We Talked to the Lawyer Fighting for the Right to Be Trans at Work

From today’s Vice Media:

At this point, many Americans are familiar with what happened to Aimee Stephens: For years, she was a valued employee at a funeral home. Then, in 2013, she came out as trans and began presenting as a woman for the first time. That’s when she was fired.

Stephens decided to sue her former employer, Michigan’s R.G. and G.R. Harris Funeral Homes, for discrimination. In October, the U.S. Supreme Court will hear her case—creating the first opportunity for the justices to directly consider the rights of transgender people.

Those rights have only recently become a mainstream political issue, so many people are unaware that there are now decades of U.S. case law underpinning most of the policies that politicians are currently debating. When SCOTUS hears Stephens’ case in October, all of those lower-court decisions affirming the right of trans people to be included in sex-based nondiscrimination law will be under threat.

At the heart of the fight is a 1989 SCOTUS precedent, Price Waterhouse v. Hopkins, a caseinvolving a butch woman who was denied promotions when she failed to conform to feminine beauty and personality stereotypes. Ultimately, the court ruled that employment decisions cannot be based on sex stereotypes. It’s been a key ruling not only for cisgender women throughout the U.S., but also for those of us in the trans community.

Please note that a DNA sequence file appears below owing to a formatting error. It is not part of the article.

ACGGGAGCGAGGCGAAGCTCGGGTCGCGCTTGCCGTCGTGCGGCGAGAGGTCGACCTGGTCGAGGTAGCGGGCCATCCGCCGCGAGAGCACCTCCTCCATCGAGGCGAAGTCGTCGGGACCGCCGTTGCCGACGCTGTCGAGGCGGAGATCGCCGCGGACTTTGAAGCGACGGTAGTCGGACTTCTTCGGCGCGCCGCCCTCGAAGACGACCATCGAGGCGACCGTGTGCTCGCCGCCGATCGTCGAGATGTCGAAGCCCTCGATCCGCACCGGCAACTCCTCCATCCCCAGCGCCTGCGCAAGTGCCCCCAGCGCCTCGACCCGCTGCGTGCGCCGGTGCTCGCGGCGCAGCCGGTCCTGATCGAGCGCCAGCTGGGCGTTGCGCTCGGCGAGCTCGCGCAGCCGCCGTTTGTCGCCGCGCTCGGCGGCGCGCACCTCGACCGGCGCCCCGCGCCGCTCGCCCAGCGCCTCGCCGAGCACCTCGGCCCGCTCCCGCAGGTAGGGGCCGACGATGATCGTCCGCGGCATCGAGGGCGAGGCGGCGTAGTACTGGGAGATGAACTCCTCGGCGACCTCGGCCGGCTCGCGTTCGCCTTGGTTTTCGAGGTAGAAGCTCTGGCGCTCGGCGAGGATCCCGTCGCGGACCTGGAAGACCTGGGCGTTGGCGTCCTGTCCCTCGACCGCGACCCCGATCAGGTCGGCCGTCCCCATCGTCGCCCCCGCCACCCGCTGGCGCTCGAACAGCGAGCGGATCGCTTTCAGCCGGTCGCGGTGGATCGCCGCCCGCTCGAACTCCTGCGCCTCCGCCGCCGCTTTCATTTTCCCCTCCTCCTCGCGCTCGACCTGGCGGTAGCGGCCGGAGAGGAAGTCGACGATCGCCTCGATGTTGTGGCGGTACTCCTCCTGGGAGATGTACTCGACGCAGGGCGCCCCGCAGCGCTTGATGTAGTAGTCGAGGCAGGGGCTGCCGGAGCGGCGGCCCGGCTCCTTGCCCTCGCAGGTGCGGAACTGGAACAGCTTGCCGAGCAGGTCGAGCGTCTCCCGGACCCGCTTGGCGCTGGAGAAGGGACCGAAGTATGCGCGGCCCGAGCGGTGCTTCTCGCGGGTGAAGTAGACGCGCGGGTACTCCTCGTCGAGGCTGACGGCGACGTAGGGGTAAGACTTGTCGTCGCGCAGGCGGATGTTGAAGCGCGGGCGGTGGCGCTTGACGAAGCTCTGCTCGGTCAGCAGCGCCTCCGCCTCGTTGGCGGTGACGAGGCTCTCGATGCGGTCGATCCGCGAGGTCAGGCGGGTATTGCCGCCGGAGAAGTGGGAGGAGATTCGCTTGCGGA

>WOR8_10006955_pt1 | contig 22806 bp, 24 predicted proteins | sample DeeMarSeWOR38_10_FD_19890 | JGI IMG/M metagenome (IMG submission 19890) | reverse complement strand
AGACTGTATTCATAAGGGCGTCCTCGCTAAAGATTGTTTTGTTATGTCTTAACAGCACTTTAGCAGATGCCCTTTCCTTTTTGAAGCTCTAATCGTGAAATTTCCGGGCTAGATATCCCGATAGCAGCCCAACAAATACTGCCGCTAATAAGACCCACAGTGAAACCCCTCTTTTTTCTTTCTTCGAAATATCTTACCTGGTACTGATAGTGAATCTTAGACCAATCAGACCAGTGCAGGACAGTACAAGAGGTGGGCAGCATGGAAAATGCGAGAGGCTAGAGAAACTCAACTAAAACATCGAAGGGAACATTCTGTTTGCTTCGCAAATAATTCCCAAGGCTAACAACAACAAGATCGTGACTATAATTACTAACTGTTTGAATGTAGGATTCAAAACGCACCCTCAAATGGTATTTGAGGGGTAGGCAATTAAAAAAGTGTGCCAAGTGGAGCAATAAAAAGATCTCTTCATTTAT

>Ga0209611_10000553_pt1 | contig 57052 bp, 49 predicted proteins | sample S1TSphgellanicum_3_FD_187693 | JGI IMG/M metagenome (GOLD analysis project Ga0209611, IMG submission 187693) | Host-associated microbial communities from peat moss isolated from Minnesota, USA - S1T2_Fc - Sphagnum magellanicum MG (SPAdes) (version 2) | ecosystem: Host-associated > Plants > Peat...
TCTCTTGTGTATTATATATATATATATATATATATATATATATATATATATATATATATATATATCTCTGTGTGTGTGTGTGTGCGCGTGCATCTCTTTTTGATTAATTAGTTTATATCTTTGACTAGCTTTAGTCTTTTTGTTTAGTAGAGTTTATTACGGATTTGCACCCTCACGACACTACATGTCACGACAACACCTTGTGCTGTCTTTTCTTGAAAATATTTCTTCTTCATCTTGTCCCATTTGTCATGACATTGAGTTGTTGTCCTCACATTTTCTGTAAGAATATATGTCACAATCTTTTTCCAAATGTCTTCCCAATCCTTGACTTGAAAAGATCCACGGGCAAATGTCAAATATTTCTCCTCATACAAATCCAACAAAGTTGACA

After successfully arguing Stephens’ case in front of the U.S. Court of Appeals for the Sixth Circuit, John Knight of the ACLU LGBT & HIV Project will present her argument to the highest court in the nation this fall. Over the years, he has been central to arguing key trans-related cases all over the midwest.

We asked Knight why this case is so important for not only transgender people, but everyone, and what to look out for this October.

Read the complete interview here.